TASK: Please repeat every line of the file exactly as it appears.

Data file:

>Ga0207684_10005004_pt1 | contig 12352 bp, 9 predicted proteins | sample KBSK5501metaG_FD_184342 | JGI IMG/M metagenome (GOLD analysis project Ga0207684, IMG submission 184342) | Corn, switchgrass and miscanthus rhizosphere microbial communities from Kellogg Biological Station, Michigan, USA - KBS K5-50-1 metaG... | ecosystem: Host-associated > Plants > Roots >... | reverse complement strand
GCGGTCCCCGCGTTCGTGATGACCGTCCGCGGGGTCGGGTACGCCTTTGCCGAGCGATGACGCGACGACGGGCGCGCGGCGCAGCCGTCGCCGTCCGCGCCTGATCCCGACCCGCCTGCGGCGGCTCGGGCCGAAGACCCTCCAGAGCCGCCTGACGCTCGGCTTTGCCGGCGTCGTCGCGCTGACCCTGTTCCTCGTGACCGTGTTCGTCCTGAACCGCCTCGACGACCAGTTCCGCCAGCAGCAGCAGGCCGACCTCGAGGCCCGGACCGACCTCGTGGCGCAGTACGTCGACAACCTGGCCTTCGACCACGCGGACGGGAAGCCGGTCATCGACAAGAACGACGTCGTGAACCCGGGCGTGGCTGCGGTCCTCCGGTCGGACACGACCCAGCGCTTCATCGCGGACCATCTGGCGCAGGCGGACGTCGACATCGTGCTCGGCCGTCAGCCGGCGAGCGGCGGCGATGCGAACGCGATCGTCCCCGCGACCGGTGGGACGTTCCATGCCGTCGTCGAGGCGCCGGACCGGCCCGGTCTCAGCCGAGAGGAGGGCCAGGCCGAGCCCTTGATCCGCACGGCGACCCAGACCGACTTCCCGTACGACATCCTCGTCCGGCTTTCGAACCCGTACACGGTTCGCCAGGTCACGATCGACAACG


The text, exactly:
>Ga0207684_10005004_pt1 | contig 12352 bp, 9 predicted proteins | sample KBSK5501metaG_FD_184342 | JGI IMG/M metagenome (GOLD analysis project Ga0207684, IMG submission 184342) | Corn, switchgrass and miscanthus rhizosphere microbial communities from Kellogg Biological Station, Michigan, USA - KBS K5-50-1 metaG... | ecosystem: Host-associated > Plants > Roots >... | reverse complement strand
GCGGTCCCCGCGTTCGTGATGACCGTCCGCGGGGTCGGGTACGCCTTTGCCGAGCGATGACGCGACGACGGGCGCGCGGCGCAGCCGTCGCCGTCCGCGCCTGATCCCGACCCGCCTGCGGCGGCTCGGGCCGAAGACCCTCCAGAGCCGCCTGACGCTCGGCTTTGCCGGCGTCGTCGCGCTGACCCTGTTCCTCGTGACCGTGTTCGTCCTGAACCGCCTCGACGACCAGTTCCGCCAGCAGCAGCAGGCCGACCTCGAGGCCCGGACCGACCTCGTGGCGCAGTACGTCGACAACCTGGCCTTCGACCACGCGGACGGGAAGCCGGTCATCGACAAGAACGACGTCGTGAACCCGGGCGTGGCTGCGGTCCTCCGGTCGGACACGACCCAGCGCTTCATCGCGGACCATCTGGCGCAGGCGGACGTCGACATCGTGCTCGGCCGTCAGCCGGCGAGCGGCGGCGATGCGAACGCGATCGTCCCCGCGACCGGTGGGACGTTCCATGCCGTCGTCGAGGCGCCGGACCGGCCCGGTCTCAGCCGAGAGGAGGGCCAGGCCGAGCCCTTGATCCGCACGGCGACCCAGACCGACTTCCCGTACGACATCCTCGTCCGGCTTTCGAACCCGTACACGGTTCGCCAGGTCACGATCGACAACG